Concern About Global Warming Among Americans Spikes, Report Says
In 2018, Americans watched as California towns were incinerated by fires, hurricanes devastated coastal communities and a government report sounded the alarm about the impacts of a changing climate.
All those factors contributed to significant changes in perceptions of global warming in the U.S., according to the authors of a new public opinion survey.
The proportion of Americans who said global warming is "personally important" to them jumped from 63 percent to 72 percent from March to December of last year.
There has also been an 8-percent rise in the number of Americans who are "very worried" about global warming – 29 percent said they feel that way, while 40 percent said they are "somewhat worried."
And 56 percent of Americans said their family will be harmed by global warming.
"Americans have, unfortunately, had far more experience with what climate change looks like," researcher Anthony Leiserowitz told NPR. He led the team behind the survey, "Climate Change in the American Mind," which was a collaboration between Yale and George Mason Universities.
He said the biggest surprise for researchers was how Americans' worry about global warming spiked between their surveys in March and December of last year.
"It really does indicate that Americans are increasingly seeing this not as a distant problem, but as something that's here and now," Leiserowitz said.
While scientists often can't tie specific weather events to climate change, global warming is leading to warmer oceans and hotter summers – the kinds of conditions that exacerbate the high-profile storms and fires that are impacting the U.S.
A major federal government climate assessment released in November painted a stark picture of the costs and dangers the country faces as global temperatures continue to climb: From billions of dollars in infrastructure damage and disaster response funds, to the spread of disease and rising seas. Fifty-four percent of Americans said they haven't yet felt the effects of global warming, but that number is at its lowest level in a decade.
The survey, released Tuesday, also took stock of how Americans see the role of humans in global climate change. Sixty-two percent of those surveyed said global warming is mostly caused by humans – which is what science has shown. Twenty-three percent of Americans said it is "mostly caused by natural changes in the environment," the lowest number of people to say so since the survey began in 2008.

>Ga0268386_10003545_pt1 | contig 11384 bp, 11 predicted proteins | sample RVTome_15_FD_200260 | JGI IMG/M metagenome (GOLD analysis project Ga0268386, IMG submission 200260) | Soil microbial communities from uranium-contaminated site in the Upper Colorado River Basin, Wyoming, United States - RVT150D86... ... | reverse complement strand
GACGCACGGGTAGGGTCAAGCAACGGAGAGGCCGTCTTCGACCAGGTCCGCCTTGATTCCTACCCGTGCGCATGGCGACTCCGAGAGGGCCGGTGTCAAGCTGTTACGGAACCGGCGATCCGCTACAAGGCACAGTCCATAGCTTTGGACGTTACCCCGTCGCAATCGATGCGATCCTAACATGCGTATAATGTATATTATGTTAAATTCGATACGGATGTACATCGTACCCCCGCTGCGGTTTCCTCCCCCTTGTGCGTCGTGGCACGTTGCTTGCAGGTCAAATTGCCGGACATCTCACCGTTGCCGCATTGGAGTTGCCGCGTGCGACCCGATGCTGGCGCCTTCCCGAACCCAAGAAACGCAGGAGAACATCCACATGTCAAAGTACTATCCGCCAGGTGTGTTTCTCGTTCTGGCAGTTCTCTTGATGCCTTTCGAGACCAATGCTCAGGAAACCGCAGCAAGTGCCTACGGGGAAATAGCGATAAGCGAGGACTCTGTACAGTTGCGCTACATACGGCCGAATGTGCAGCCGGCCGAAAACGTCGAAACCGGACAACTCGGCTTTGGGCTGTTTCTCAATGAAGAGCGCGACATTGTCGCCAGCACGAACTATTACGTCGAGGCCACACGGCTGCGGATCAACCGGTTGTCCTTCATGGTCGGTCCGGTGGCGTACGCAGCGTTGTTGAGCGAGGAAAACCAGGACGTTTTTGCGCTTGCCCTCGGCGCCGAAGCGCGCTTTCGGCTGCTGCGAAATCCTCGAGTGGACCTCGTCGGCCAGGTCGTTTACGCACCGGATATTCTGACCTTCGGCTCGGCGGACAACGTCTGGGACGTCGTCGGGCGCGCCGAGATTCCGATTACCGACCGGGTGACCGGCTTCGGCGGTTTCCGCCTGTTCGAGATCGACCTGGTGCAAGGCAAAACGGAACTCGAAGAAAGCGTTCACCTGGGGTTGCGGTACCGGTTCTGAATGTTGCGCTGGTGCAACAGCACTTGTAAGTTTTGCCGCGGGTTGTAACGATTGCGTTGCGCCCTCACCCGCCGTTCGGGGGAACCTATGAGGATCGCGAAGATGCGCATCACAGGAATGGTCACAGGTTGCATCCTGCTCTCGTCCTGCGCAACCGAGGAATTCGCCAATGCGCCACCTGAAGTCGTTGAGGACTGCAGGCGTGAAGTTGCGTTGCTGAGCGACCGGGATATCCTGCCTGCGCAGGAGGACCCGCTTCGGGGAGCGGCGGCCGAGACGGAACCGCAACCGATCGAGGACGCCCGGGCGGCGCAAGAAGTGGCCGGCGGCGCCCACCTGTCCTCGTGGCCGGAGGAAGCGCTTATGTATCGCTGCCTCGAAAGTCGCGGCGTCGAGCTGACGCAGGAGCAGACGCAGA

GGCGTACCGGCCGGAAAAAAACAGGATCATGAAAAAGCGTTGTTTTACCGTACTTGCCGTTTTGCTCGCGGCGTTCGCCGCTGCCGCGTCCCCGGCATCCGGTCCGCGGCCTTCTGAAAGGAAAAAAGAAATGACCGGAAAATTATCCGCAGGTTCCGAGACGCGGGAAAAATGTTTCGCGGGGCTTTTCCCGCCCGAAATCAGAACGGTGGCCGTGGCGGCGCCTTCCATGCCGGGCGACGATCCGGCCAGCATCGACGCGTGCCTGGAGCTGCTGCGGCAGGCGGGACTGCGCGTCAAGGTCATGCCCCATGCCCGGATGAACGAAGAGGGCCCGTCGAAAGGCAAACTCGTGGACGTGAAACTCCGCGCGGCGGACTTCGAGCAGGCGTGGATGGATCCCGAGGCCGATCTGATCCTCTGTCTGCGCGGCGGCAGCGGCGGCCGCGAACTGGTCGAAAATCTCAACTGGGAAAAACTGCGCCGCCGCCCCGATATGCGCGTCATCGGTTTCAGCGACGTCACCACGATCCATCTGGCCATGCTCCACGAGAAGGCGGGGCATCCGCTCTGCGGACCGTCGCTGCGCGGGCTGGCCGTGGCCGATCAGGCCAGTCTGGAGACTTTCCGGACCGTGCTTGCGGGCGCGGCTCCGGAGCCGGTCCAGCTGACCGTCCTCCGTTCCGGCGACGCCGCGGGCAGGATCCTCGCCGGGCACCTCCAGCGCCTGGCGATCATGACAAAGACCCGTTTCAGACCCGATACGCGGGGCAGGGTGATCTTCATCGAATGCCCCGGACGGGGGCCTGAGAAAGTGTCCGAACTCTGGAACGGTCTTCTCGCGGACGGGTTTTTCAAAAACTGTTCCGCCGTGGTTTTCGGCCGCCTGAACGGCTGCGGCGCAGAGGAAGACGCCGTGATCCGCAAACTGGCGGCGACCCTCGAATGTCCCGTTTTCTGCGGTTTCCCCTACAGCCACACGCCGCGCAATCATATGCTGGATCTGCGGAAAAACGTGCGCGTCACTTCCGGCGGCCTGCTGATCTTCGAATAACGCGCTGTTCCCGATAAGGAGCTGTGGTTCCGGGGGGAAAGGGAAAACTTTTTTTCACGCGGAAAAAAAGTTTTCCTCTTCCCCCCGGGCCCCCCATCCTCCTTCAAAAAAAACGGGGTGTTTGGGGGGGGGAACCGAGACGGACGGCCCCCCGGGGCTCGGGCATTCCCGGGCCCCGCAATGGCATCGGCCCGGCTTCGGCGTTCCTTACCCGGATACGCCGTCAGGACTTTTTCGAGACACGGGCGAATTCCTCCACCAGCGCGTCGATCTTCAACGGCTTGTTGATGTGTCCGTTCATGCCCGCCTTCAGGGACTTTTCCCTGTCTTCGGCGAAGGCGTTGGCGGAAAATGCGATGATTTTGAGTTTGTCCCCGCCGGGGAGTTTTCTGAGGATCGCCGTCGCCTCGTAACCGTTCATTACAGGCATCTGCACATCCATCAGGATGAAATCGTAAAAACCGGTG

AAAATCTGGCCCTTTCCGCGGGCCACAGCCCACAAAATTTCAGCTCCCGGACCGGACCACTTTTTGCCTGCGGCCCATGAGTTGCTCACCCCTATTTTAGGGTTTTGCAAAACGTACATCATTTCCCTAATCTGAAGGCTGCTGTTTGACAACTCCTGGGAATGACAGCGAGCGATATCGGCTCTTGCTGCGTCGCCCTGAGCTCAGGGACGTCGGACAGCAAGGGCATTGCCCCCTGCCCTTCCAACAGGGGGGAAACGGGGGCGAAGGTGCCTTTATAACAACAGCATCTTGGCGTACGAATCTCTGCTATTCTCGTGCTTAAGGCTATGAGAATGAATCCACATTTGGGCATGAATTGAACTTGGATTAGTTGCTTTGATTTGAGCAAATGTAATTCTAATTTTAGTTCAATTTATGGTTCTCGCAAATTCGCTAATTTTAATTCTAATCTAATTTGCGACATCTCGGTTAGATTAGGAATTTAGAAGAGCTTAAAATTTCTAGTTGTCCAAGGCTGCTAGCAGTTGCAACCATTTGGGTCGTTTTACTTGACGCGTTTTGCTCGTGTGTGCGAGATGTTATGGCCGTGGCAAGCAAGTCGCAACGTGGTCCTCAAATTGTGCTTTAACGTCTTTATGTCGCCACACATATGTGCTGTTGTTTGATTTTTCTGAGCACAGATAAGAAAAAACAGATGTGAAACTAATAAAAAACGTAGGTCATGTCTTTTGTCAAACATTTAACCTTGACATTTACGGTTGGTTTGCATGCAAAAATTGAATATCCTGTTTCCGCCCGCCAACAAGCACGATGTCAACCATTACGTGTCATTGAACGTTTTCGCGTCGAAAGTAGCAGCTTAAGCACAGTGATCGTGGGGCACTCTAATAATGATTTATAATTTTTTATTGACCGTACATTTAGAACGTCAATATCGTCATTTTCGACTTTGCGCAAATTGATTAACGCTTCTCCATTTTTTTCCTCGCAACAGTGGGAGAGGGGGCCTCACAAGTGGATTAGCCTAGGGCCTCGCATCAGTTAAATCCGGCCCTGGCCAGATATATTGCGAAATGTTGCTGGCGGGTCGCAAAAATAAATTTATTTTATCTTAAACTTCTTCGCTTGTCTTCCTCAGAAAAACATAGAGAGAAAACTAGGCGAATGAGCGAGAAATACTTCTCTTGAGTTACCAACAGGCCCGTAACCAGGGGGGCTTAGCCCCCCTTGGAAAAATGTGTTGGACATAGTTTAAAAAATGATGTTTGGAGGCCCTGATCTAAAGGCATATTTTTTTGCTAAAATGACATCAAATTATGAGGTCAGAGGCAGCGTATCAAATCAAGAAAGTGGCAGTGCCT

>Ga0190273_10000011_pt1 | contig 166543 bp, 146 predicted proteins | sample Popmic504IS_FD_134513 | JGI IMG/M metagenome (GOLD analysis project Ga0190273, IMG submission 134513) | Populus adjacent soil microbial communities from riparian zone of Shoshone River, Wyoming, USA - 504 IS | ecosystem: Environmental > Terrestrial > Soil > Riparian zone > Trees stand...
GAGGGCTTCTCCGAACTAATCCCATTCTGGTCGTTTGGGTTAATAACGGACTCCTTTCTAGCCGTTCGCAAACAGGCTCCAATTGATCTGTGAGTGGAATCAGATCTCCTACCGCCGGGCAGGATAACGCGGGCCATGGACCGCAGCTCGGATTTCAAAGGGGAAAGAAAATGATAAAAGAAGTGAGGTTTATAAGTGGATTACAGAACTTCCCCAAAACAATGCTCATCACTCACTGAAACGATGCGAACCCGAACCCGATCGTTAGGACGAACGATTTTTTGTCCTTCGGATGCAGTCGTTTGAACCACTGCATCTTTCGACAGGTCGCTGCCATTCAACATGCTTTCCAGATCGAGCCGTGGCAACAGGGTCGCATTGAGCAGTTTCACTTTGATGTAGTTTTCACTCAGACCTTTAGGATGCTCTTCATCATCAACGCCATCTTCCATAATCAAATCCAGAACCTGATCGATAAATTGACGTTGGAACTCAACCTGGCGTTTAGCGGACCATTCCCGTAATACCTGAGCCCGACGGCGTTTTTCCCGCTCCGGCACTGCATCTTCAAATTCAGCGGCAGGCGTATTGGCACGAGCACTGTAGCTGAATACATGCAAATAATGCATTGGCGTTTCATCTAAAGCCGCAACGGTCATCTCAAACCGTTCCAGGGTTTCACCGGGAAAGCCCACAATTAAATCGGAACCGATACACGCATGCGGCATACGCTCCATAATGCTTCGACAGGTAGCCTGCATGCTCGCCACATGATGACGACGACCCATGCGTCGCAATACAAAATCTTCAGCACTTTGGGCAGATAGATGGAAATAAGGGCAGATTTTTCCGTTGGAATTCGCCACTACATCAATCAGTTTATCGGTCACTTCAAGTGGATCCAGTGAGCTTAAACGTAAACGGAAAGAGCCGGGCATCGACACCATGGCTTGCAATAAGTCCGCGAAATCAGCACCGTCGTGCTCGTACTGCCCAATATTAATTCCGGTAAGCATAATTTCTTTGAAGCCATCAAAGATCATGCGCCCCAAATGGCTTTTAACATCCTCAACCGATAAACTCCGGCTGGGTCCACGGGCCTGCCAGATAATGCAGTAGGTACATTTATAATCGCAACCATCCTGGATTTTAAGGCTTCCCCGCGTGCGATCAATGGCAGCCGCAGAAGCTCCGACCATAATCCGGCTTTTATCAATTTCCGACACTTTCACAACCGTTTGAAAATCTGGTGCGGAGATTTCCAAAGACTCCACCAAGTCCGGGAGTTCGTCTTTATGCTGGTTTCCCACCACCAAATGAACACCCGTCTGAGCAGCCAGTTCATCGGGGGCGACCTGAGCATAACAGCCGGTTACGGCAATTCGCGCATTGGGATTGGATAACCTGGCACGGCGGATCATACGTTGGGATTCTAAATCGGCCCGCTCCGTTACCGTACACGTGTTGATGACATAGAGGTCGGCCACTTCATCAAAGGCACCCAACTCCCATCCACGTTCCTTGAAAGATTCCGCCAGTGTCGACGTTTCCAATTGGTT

Leiserowitz said he thinks the survey also shows the impact of media coverage on public impressions of climate change.
"The only way most Americans even know about these issues is because of coverage," Leiserowitz explained. "So when the media does not report this, it is literally out of sight, out of mind. But when the media does report it, it becomes salient."
The presence of climate change in public debate – and in Americans' consciousness – has both grown and faded over the years. A look back at Leiserowitz's data from the last decade shows that Americans' concern about the issue has only recently matched or surpassed public opinion in 2008.
Leiserowitz explained that a combination of media (Al Gore's climate change documentary An Inconvenient Truth and the climate change disaster film The Day After Tomorrow) and politics (John McCain was vocal about the threats of global warming) drove increased levels of awareness and concern about the problem at that time. He said their research shows the subsequent rise of the conservative tea party – which sidelined concerns about climate change — erased those gains.
The survey says that 48 percent of Americans feel hopeful about global warming, while 51 percent feel helpless. Just 14 percent of Americans think it is too late to do anything about it.
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